Following last week’s fatal police shooting of 18-year-old Deon Kay in Southeast D.C., MPD released footage within 24 hours of the incident, which shows Officer Alexander Alvarez shooting Kay in the chest when Kay appeared to pull a gun out of his pocket and throw it into a nearby yard. Protesters who gathered outside the Seventh District police station Wednesday said the shooting was another case of police brutality.
Jeffrey Kerch, a GWPD officer who completed the department’s training last month, said he spent between eight to 12 hours learning how to wear and operate body-worn cameras. He said he doesn’t think the training will change how he acts on duty, but the cameras will uphold transparency within the department.
“There’s a lot of calls for transparency within police departments in general, and I think body-worn cameras can help with that because we activate them when we’re interacting with the public and during incidents,” Kerch said. “And it’s a camera. It doesn’t lie.”
Despite the recent training improvements, police and policy experts said the department needs to focus on reworking entry-level training requirements and swiftly releasing body-camera footage to ensure department-level reform pays off.
Frederick Shenkman, a professor of criminology and law at the University of Florida, said the high number of training directives taught within the 40-hour training period won’t help officers in real-life situations because of the lack of time officers could spend on each topic. He said officers must complete a college education and police training that lasts more than a few months to be fit for service.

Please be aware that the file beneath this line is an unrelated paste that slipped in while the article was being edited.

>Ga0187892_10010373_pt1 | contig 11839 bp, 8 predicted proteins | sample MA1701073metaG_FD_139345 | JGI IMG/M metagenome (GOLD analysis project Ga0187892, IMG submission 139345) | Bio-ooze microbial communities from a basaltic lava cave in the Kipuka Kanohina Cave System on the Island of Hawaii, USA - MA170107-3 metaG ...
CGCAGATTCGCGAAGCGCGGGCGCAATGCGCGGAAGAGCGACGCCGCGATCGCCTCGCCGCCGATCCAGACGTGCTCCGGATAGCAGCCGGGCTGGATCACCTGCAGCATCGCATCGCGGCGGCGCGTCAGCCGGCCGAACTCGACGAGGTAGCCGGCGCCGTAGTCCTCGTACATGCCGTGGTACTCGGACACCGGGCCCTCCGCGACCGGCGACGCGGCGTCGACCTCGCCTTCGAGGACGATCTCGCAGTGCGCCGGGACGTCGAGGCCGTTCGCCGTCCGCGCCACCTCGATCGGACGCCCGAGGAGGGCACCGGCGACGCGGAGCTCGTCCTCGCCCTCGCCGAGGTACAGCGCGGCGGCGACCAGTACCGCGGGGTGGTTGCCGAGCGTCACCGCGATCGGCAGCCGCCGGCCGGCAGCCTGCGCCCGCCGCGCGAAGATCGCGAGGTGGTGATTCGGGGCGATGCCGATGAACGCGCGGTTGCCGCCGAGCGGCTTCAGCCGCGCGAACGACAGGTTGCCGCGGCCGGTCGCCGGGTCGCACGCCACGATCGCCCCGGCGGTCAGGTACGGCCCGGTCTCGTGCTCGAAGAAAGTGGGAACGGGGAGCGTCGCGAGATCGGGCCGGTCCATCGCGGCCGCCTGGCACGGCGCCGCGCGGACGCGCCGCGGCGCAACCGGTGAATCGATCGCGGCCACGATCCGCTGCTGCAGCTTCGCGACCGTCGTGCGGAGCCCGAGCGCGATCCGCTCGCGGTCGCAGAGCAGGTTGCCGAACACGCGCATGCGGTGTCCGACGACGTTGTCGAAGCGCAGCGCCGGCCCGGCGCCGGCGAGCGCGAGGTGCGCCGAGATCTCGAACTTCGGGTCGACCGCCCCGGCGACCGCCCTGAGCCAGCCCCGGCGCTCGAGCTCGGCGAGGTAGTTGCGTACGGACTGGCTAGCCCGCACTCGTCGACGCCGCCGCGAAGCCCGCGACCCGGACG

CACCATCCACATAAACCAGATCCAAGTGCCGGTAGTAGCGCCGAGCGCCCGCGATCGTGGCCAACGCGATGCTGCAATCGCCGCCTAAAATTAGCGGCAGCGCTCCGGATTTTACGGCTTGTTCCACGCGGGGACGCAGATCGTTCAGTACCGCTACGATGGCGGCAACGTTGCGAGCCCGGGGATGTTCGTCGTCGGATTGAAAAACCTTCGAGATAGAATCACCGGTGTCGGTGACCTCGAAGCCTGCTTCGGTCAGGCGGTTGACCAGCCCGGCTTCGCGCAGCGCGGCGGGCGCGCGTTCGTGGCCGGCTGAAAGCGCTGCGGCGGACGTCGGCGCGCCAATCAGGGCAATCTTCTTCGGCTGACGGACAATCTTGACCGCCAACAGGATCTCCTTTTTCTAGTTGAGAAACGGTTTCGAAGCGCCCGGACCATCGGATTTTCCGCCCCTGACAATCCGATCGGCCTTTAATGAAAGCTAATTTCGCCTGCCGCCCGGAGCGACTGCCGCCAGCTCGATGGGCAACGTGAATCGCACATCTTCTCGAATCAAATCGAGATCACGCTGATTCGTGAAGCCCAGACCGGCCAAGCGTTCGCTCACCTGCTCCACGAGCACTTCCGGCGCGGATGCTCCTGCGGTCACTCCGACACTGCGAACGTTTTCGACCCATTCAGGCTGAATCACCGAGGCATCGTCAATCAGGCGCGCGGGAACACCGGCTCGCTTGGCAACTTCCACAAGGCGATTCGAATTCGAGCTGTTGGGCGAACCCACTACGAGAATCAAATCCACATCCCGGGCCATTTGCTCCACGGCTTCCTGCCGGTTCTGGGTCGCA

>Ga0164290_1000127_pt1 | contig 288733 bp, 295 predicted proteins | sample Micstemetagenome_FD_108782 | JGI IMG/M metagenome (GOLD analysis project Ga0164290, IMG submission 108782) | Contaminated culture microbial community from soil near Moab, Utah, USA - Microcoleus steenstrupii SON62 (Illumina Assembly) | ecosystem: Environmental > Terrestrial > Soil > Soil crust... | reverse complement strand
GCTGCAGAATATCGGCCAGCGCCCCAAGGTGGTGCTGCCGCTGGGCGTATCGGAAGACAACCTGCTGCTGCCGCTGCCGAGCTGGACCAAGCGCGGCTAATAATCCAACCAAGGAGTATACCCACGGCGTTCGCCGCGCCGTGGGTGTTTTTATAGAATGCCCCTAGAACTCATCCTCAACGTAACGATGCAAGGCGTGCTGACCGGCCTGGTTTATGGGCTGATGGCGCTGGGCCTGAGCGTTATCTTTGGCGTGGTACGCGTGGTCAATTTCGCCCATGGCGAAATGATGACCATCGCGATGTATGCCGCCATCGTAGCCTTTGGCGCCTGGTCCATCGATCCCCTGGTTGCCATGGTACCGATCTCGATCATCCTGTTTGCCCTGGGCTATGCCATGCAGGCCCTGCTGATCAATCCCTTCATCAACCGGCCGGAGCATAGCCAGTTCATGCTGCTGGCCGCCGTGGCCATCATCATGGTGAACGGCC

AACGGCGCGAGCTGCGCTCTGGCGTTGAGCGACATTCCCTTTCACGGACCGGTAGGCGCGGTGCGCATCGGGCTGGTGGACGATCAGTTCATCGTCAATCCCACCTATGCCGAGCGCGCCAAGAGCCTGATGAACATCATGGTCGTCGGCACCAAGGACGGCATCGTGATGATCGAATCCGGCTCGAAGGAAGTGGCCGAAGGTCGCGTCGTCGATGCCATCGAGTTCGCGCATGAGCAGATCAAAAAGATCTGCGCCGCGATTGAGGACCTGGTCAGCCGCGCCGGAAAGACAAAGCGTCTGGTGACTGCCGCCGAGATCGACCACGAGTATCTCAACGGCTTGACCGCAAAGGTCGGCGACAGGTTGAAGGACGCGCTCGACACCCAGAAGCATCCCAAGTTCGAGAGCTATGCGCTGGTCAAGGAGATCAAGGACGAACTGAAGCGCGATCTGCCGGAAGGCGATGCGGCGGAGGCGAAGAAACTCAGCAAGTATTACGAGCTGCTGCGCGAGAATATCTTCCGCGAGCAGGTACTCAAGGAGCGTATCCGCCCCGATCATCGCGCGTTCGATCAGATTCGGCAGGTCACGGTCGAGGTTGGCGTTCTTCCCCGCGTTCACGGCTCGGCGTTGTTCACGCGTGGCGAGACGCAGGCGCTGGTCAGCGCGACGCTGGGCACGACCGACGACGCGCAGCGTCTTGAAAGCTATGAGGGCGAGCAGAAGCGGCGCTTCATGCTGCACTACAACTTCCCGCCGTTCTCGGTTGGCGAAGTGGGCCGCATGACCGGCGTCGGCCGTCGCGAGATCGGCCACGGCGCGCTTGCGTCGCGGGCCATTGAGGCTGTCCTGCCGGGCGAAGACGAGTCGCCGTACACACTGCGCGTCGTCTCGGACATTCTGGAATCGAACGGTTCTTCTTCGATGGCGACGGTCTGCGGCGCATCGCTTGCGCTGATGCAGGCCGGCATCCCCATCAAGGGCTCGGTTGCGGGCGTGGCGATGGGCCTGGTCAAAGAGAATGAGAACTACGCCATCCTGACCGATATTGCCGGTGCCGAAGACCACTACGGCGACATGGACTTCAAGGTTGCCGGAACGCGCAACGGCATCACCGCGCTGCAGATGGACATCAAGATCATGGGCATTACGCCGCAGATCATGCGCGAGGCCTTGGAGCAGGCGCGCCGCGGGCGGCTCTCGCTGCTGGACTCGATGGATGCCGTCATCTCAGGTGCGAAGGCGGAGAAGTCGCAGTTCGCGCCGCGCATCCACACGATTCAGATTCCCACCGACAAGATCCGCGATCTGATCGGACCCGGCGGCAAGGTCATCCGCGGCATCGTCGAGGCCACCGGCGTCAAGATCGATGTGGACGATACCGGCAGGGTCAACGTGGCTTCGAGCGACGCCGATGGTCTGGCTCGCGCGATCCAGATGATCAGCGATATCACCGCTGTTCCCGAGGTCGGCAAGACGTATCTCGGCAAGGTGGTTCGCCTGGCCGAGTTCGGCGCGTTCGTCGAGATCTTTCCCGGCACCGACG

“Police want to consider themselves professionals, but obviously, there’s no other profession that you could think of that has four-months training,” Shenkman said.
Tate, the GWPD chief, said although his officers only trained for one week, training will be “continuous” throughout the year, following the formation of the department’s new training unit led by a lieutenant and an officer. Shenkman said the plan “sounds sort of nice” but doesn’t solve the main problem of providing sufficient entry-level training.
“I think we’re past due time that any job that has high-level professional responsibilities needs to have a commensurate amount of formal education, in addition to the training,” he said.
David Hooker, a professor of conflict transformation and peacebuilding at the University of Notre Dame, said body-worn cameras could be a helpful mechanism to determine whether officers need more training, hold officers accountable and demonstrate to community members how officers respond to crime.
But he added that footage from body-worn cameras needs to be released in full, consistently and around the time the incident occurred to show the community that officers have not nit-picked which clips to reveal.
“Otherwise, community suspicions of officers covering for one another gets reinforced, and it’s almost too little, too late,” Hooker said.
Sarah Roach contributed reporting.
This article appeared in the September 8, 2020 issue of the Hatchet.